What with the dizzying pace of change in the alternative finance world, it seems like decades ago, but just a couple of years back in December 2013, when I launched BA to an unsuspecting world I had a couple of what you might call ‘heroes’ – namely the founders of Crowdcube and Seedrs. After all, these guys have been largely responsible for triggering the alternative finance revolution that’s still under way today. They laid not only the foundations but also the footings for an amazing industry that’s changing the lives of entrepreneurs all over the UK by enabling them to realise their business visions.
To say I have the utmost respect for those guys would be an understatement. seikatsusuidosos They’re pretty much the source of my boundless enthusiasm for anything and everything to do with equity crowdfunding! There’s always a ‘but’ at the end of a sentence like that – and here it comes!
Lately, when I look at the way they’re running their businesses I can’t help feeling a hint of disappointment… I’ve started getting the feeling the revolutionaries have swapped their red berets and combat fatigues for red braces and pin-striped suits. Instead of blazing the trail for our most imaginative entrepreneurs by providing a ground-breaking alternative to the rigid mindset of the financial establishment they seem to be slowly merging into the establishment! I say this because it would seem to me that they’re now turning down more businesses than ever before, they are not at as open or collaborative as they once were and are cherry picking what they deem to be the best company investments.
Just to be clear – it’s not that I blame them. They want to protect their business and It’s easy to see how this happens. It’s not just the fear of getting things wrong; the fear of failure, it’s also the fear of outside pressure, reprisals from the press and remaining legally compliant, especially with recent events like the collapse of Rebus that was funded on Crowdcube last year.
For me this approach takes all the romance and exhilaration out of what we’re all trying to do – the fear of reprisals, lack of openness and sharing goes against everything I thought equity crowdfunding stood for. Worst of all, it puts the power to invest in exciting new ideas back in the hands of the ‘In crowd’ and limits the exposure to retail investors (the man in the street) from those opportunities.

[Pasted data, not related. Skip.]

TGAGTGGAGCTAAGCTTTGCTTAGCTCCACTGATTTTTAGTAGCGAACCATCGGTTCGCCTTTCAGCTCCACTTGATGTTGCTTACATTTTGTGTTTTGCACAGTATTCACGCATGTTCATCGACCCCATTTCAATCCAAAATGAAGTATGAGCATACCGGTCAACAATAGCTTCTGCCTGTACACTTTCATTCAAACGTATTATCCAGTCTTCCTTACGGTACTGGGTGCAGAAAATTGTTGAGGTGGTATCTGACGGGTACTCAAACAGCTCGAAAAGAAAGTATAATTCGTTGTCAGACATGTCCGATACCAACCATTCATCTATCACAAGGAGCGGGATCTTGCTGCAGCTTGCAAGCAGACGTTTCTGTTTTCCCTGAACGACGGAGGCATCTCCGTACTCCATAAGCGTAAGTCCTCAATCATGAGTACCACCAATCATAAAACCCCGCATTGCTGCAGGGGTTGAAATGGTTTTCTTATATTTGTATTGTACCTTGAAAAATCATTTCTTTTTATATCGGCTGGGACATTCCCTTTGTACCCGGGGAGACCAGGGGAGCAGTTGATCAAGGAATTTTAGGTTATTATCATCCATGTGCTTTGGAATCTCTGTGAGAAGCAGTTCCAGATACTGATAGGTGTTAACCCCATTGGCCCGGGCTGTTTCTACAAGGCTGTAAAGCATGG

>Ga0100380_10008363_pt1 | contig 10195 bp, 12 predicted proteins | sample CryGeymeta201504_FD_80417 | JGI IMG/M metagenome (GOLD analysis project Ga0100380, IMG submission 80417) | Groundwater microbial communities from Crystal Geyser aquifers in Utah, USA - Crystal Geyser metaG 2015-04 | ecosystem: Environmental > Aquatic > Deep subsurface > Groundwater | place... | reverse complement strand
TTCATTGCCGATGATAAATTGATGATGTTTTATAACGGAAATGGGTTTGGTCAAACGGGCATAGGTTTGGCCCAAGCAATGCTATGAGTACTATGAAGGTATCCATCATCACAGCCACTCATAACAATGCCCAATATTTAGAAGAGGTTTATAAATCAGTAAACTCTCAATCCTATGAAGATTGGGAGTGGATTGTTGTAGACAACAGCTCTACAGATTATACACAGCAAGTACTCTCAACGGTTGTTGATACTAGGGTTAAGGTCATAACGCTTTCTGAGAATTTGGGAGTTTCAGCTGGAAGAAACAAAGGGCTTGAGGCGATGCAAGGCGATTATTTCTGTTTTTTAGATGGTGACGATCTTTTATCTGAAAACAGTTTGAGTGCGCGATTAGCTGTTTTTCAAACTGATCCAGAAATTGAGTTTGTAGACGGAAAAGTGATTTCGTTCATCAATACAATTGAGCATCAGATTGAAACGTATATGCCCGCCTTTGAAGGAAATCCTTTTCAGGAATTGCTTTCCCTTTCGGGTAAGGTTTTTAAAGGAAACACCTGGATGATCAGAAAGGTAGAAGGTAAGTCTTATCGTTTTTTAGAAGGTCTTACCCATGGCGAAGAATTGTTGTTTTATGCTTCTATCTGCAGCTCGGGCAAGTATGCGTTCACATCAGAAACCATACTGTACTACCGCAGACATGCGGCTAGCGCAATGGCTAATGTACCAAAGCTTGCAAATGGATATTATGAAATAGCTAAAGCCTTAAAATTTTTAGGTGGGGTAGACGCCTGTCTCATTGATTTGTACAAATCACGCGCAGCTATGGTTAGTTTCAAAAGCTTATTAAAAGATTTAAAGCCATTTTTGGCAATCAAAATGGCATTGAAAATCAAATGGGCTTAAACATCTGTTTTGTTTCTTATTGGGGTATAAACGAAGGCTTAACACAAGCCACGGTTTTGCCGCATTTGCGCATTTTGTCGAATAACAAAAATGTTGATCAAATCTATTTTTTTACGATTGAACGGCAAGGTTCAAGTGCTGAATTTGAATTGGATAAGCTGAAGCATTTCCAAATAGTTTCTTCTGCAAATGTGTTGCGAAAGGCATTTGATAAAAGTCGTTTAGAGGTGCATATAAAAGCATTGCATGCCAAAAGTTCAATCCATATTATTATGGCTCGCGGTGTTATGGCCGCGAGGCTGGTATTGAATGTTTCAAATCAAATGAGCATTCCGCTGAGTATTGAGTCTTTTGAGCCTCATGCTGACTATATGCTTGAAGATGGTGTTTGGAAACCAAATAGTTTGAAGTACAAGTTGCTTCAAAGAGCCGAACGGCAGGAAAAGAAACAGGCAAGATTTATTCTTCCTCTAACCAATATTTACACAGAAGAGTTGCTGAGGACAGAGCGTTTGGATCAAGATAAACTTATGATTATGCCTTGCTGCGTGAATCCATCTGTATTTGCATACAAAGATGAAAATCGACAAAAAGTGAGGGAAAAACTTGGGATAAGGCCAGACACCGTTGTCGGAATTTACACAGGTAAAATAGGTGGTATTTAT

In short, I believe this is stifling the development of equity crowdfunding and I think they should attack it head on, rate the companies they are funding on both investment and altruism. Don’t be frightened of backing the wrong horse; it happens. Open your doors to aggregators that offer opinions and ratings, let the crowd become a crowd don’t crush it.
Of course, it’s not an unfamiliar scenario, as companies make the tough transition from fired-up start-ups to corporate entities with outside powers holding the reins and the purse strings. But the truly great innovators have always understood that you sacrifice collaboration at your peril. When Apple, for instance, opened its doors to app developers through the App Store their business changed overnight… When Google created its ad display network it’s revenues soared exponentially…
And anyway, if not collaboration, what is Crowdfunding about? Equity Crowdfunding is about creating a genuinely free market, an independent place where people trade and where ratings and feedback are given to companies, and Crowdfunding sites alike. To keep the flame of inspiration burning I believe the entire community has to be able to communicate and share ideas with total freedom. In my view that means every business involved has to embrace openness wholeheartedly; has to collaborate enthusiastically; has to welcome collaborators and aggregators of all kinds and has to open their books and let everyone see their failures as well as their successes. That might sound daunting but a sense of community is important here if we are to create a sustainable liquid market and our regulator needs to support us not stifle the growth because of fear of failure.
It would be fantastic to be able to offer sensible advice online and the industry needs to promote the fact that this is not investment in traditional terms, the chances of getting rich are pretty slim (not impossible I might add!) but it’s fun, it’s tax efficient and you are helping people to fulfill their dreams. If you buy shares with this train of thought the industry’s reputation will not be affected by failure.
The original idea was about spreading risk, about the masses investing small amounts to make a big pot. There are millions of SMEs that are looking for investment and the major crowdfunders are touching a matter of mere hundreds. The market leaders have got to stop harping on about investment as the word could insinuate you will get a return.
Equity Crowdfunding should be marketed with more altruistic values. Yes a small percentage of these companies will make it and they will possibly make it big, but the majority I’m sorry to say will fail. This does not make it bad, it creates jobs, gives great ideas a chance, in most cases is a good tax write off with SEIS/EIS and if you spread your risk and invest in lots of companies one might be the next Google. All in all you should feel good about your investment you have helped someone get one step closer to their dream and in doing so you may fulfill yours by “possibly” choosing that 1 company that turns out to be the next Google.
Call me a naive sentimentalist – I may be both of those things, but I’m also a passionate advocate of the notion of people getting together to make great things happen! So, please, let’s not lose sight of what’s uplifting, exciting and truly inspiring at the heart of the equity crowdfunding revolution!